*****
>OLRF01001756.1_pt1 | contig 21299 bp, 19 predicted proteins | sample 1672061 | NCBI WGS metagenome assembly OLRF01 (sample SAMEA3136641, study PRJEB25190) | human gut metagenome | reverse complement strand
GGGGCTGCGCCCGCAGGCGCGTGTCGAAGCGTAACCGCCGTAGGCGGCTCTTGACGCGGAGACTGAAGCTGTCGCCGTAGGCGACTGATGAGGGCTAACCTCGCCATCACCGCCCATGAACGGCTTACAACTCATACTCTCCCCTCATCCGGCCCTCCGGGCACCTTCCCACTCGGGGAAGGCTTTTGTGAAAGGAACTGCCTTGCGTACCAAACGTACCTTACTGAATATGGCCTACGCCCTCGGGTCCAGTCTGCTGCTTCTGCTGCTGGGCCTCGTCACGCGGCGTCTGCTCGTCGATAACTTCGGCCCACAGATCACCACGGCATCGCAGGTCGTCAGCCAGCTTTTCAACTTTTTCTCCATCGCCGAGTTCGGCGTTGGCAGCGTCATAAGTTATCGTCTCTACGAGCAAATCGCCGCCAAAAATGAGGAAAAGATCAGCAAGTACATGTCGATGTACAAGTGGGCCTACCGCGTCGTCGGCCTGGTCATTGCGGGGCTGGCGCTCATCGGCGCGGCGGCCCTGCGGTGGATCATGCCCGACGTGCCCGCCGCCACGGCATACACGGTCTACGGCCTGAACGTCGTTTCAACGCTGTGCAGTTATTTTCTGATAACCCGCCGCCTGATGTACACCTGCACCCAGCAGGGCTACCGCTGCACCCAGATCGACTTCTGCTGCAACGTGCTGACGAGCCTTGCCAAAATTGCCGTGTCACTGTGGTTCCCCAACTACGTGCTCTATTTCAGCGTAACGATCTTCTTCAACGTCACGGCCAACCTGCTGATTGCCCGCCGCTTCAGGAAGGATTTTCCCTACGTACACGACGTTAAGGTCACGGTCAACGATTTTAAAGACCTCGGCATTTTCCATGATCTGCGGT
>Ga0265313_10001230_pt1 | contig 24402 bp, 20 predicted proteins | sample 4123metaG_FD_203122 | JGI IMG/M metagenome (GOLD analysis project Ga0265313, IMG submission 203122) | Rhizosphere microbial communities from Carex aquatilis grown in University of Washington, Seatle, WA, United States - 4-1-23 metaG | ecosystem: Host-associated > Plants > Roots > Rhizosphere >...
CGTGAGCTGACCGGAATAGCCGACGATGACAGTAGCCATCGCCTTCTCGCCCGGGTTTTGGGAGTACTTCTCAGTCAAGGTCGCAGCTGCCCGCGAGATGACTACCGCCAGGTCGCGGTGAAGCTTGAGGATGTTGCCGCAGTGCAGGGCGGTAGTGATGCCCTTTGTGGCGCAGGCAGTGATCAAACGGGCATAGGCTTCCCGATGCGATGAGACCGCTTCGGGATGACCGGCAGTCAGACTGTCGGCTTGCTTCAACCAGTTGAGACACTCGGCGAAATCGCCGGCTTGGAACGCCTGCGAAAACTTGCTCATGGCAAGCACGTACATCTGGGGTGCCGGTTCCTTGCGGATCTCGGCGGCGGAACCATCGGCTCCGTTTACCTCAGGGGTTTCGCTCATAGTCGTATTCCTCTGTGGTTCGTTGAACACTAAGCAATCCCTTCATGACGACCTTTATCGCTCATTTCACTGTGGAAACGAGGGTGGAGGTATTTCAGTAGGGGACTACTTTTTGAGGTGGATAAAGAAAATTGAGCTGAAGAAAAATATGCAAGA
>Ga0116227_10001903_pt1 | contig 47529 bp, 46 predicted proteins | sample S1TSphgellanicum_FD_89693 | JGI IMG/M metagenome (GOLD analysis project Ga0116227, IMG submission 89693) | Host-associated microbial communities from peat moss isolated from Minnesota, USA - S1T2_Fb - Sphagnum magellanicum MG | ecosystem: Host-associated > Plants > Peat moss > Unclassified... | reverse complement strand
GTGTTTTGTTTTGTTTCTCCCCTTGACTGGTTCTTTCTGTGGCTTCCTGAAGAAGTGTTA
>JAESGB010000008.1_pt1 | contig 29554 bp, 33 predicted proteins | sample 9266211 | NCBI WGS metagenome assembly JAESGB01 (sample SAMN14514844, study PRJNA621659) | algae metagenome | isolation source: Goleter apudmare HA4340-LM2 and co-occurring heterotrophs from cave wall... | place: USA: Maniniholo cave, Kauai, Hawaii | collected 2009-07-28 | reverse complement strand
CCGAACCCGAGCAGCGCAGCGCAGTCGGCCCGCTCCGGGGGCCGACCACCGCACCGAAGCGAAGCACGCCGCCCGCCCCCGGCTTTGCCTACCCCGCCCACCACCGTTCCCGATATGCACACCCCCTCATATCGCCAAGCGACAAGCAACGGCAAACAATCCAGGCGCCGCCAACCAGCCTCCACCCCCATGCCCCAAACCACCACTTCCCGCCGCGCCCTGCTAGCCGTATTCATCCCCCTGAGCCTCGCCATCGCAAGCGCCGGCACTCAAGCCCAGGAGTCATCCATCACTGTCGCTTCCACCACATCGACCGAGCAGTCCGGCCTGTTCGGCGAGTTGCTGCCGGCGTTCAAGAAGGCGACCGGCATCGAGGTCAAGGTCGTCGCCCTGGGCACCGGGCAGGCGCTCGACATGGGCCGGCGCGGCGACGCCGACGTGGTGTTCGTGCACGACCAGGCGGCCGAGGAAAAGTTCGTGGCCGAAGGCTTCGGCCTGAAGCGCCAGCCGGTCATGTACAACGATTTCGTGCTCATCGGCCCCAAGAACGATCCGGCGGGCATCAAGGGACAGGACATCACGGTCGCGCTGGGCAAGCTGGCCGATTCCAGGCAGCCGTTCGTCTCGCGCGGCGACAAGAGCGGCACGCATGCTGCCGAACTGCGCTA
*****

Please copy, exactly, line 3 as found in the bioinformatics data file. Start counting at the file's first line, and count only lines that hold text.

>Ga0265313_10001230_pt1 | contig 24402 bp, 20 predicted proteins | sample 4123metaG_FD_203122 | JGI IMG/M metagenome (GOLD analysis project Ga0265313, IMG submission 203122) | Rhizosphere microbial communities from Carex aquatilis grown in University of Washington, Seatle, WA, United States - 4-1-23 metaG | ecosystem: Host-associated > Plants > Roots > Rhizosphere >...